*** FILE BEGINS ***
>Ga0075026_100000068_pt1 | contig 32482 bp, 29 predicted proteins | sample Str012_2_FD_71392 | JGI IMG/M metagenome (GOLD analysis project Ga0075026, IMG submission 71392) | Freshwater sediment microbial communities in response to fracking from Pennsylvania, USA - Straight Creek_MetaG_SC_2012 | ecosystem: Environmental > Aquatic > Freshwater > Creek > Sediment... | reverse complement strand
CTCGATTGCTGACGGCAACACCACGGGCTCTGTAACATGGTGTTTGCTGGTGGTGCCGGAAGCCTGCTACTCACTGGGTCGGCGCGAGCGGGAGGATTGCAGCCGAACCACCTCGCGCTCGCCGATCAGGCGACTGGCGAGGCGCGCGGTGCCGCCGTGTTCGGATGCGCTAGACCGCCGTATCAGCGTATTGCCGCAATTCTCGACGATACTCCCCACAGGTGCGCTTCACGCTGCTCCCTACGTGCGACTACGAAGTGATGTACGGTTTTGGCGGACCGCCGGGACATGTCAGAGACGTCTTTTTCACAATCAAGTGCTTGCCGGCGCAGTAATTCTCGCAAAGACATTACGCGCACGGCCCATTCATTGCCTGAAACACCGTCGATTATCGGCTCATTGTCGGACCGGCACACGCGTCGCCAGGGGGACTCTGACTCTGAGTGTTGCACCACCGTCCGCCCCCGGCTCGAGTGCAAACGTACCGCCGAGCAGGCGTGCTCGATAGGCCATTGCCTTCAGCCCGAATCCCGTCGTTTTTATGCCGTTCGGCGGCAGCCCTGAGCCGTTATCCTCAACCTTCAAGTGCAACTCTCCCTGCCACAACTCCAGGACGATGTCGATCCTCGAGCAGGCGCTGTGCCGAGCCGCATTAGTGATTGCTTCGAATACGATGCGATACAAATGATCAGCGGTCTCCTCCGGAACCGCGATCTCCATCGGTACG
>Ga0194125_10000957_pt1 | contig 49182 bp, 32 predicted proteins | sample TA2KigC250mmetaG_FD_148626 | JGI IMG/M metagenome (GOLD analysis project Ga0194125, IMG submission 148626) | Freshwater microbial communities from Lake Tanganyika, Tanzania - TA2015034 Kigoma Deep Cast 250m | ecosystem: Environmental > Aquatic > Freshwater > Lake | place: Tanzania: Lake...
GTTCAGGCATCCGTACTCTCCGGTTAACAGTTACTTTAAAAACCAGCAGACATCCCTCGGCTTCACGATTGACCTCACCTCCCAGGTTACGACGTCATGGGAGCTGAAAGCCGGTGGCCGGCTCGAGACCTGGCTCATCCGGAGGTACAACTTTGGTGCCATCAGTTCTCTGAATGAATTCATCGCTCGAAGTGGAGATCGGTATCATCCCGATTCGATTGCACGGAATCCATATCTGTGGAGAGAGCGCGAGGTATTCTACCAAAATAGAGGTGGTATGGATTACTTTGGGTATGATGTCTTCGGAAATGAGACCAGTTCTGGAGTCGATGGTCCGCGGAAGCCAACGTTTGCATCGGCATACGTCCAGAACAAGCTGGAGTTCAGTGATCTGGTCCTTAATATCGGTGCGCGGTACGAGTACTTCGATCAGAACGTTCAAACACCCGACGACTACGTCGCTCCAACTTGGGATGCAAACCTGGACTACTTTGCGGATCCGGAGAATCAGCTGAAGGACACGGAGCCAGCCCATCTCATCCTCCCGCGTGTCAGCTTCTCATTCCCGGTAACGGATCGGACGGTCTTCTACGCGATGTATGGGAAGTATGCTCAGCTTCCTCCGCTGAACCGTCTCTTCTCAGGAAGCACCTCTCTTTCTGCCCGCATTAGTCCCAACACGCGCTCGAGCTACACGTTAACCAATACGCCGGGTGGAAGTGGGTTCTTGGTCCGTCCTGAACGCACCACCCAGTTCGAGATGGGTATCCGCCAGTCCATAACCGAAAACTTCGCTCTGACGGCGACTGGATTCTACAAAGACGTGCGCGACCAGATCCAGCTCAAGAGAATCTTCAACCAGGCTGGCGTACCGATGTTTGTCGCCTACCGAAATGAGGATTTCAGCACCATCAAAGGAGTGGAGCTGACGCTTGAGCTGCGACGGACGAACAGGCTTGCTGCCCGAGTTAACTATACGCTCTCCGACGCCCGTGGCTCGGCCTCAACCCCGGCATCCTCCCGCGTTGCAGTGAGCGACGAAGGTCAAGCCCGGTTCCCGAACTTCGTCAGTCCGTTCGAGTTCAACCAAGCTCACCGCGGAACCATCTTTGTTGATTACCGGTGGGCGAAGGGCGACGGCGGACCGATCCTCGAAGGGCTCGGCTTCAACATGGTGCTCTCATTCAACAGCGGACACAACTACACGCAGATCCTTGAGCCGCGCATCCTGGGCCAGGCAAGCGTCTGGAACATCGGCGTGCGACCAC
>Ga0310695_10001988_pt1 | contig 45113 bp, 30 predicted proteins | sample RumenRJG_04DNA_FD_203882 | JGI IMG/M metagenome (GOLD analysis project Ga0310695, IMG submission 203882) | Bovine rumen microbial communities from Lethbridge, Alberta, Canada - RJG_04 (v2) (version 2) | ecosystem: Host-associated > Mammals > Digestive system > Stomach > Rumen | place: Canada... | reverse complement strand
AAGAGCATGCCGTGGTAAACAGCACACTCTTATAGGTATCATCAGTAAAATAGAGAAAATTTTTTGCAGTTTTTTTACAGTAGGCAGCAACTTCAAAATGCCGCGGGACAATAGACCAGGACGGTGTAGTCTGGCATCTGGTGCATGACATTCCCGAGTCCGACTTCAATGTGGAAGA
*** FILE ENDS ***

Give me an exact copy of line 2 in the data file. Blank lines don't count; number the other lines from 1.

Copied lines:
CTCGATTGCTGACGGCAACACCACGGGCTCTGTAACATGGTGTTTGCTGGTGGTGCCGGAAGCCTGCTACTCACTGGGTCGGCGCGAGCGGGAGGATTGCAGCCGAACCACCTCGCGCTCGCCGATCAGGCGACTGGCGAGGCGCGCGGTGCCGCCGTGTTCGGATGCGCTAGACCGCCGTATCAGCGTATTGCCGCAATTCTCGACGATACTCCCCACAGGTGCGCTTCACGCTGCTCCCTACGTGCGACTACGAAGTGATGTACGGTTTTGGCGGACCGCCGGGACATGTCAGAGACGTCTTTTTCACAATCAAGTGCTTGCCGGCGCAGTAATTCTCGCAAAGACATTACGCGCACGGCCCATTCATTGCCTGAAACACCGTCGATTATCGGCTCATTGTCGGACCGGCACACGCGTCGCCAGGGGGACTCTGACTCTGAGTGTTGCACCACCGTCCGCCCCCGGCTCGAGTGCAAACGTACCGCCGAGCAGGCGTGCTCGATAGGCCATTGCCTTCAGCCCGAATCCCGTCGTTTTTATGCCGTTCGGCGGCAGCCCTGAGCCGTTATCCTCAACCTTCAAGTGCAACTCTCCCTGCCACAACTCCAGGACGATGTCGATCCTCGAGCAGGCGCTGTGCCGAGCCGCATTAGTGATTGCTTCGAATACGATGCGATACAAATGATCAGCGGTCTCCTCCGGAACCGCGATCTCCATCGGTACG